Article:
The Alphabet Soup of Investing in a Manner that Makes a Positive Impact

Getting Started With a Glossary of Financial Acronyms and Terms You Should Know in 2022


ESG refers to the environmental, social, and governance practices of an investment that may have a material impact on the performance of that investment.  Environment includes; Energy, Pollution, Water Technologies, Climate Change, Animal Welfare.   Social Includes Human Rights, Child and forced Labour, Employee rights, Health and Safety.   Governance includes; Quality of Management, Conflicts of Interest, Executive Compensation, Shareholder rights, diversity in Management and Board of Directions. 

ESG factors are used to enhance traditional financial analysis by identifying potential risks and opportunities beyond technical valuations.


Socially responsible investment is a process that is actively eliminating or selecting investments according to specific ethical guidelines.

The motive could be religion, personal values, or political beliefs.

Unlike ESG analysis which shapes valuations, SRI uses ESG factors to apply negative or positive screens on the investment universe.

SRI Screens often include Fossil Fuels, Alcohol, tobacco, and other addictive substances. Gambling, Environmental Damage, Human Rights and Labor Violations, Production of Weapons and Defense tools.

Impact Investing

In impact or thematic investing, positive outcomes are of the utmost importance—meaning the investments need to have a positive impact in some way.

So the objective of impact investing is to help a business or organization accomplish specific goals that are beneficial to society or the environment.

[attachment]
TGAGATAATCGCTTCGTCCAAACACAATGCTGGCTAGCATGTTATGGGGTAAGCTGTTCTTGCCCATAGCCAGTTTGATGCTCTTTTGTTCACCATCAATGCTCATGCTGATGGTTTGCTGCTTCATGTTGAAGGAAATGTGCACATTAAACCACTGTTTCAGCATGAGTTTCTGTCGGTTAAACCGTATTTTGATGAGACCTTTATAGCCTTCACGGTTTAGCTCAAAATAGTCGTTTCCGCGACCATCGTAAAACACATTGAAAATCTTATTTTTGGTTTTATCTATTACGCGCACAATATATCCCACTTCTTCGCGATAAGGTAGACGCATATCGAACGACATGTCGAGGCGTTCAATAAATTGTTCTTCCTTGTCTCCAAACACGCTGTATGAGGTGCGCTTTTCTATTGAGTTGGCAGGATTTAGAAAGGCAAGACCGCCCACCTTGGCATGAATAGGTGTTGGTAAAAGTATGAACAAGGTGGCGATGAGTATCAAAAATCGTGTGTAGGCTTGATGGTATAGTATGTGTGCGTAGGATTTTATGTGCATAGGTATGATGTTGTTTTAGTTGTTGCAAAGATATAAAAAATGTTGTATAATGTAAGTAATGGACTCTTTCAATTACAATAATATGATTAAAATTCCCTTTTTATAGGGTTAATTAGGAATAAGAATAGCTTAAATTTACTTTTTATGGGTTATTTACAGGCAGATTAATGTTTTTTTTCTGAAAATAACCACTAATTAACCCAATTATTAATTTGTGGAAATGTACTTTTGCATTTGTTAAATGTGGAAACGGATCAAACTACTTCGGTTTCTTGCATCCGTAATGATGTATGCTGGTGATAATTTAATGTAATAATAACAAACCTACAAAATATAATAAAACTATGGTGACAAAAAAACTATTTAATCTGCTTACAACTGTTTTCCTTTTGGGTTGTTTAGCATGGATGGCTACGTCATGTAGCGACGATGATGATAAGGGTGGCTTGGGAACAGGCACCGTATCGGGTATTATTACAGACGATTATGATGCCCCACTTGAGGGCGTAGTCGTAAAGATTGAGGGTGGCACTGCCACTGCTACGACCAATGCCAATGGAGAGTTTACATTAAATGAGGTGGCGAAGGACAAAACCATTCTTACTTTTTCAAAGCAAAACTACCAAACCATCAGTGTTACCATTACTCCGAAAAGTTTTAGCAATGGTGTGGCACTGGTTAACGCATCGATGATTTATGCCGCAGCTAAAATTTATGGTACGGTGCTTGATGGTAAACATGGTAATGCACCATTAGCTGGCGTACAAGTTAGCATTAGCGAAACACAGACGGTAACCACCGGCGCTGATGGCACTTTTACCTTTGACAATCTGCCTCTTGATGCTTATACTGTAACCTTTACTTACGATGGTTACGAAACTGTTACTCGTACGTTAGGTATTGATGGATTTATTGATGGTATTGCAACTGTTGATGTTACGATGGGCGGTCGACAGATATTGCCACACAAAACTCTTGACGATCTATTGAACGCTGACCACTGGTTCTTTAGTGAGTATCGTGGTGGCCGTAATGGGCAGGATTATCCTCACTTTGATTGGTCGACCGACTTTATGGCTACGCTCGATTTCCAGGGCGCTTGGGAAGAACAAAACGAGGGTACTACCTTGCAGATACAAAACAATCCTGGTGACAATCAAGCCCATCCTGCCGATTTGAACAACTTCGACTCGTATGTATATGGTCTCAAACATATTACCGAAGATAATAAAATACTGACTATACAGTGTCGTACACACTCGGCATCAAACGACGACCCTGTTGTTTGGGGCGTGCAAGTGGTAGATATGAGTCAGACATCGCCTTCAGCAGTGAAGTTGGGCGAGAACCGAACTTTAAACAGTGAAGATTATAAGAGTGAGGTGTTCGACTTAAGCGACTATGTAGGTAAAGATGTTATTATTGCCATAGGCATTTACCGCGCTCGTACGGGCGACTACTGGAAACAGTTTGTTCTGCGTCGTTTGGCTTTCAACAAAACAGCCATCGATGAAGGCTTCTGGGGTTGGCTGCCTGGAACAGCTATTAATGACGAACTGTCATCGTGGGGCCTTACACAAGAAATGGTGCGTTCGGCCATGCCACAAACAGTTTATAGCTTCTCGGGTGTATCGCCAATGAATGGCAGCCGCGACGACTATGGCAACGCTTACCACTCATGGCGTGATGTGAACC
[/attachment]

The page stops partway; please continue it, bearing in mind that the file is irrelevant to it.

This can be investing in a Bond that targets affordable housing for example, or a Mutual Fund or Pension Manager actively campaigning and using their leverage to convince a company to change their practises.


Greenwashing and green marketing are essentially companies, and investments that portray themselves as having positive impacts, when they actually have very little, or even harmful impacts.

It takes quite a bit of research to differentiate between companies, mutual funds, and other investments that present themselves as having positive impacts, and those that actually do.

We are seeing that in many places, such as Europe, regulations and laws are being created, to ensure that investments that are presented as having positive impacts, actually are, in a real and measurable manner.

We know navigating these new waters can be confusing.  

Let us know what terms and acronyms are confusing or are of interest to you.

We will continue to add to this glossary of terms you should know for your investing future.

By Brett Harrington | January 2022

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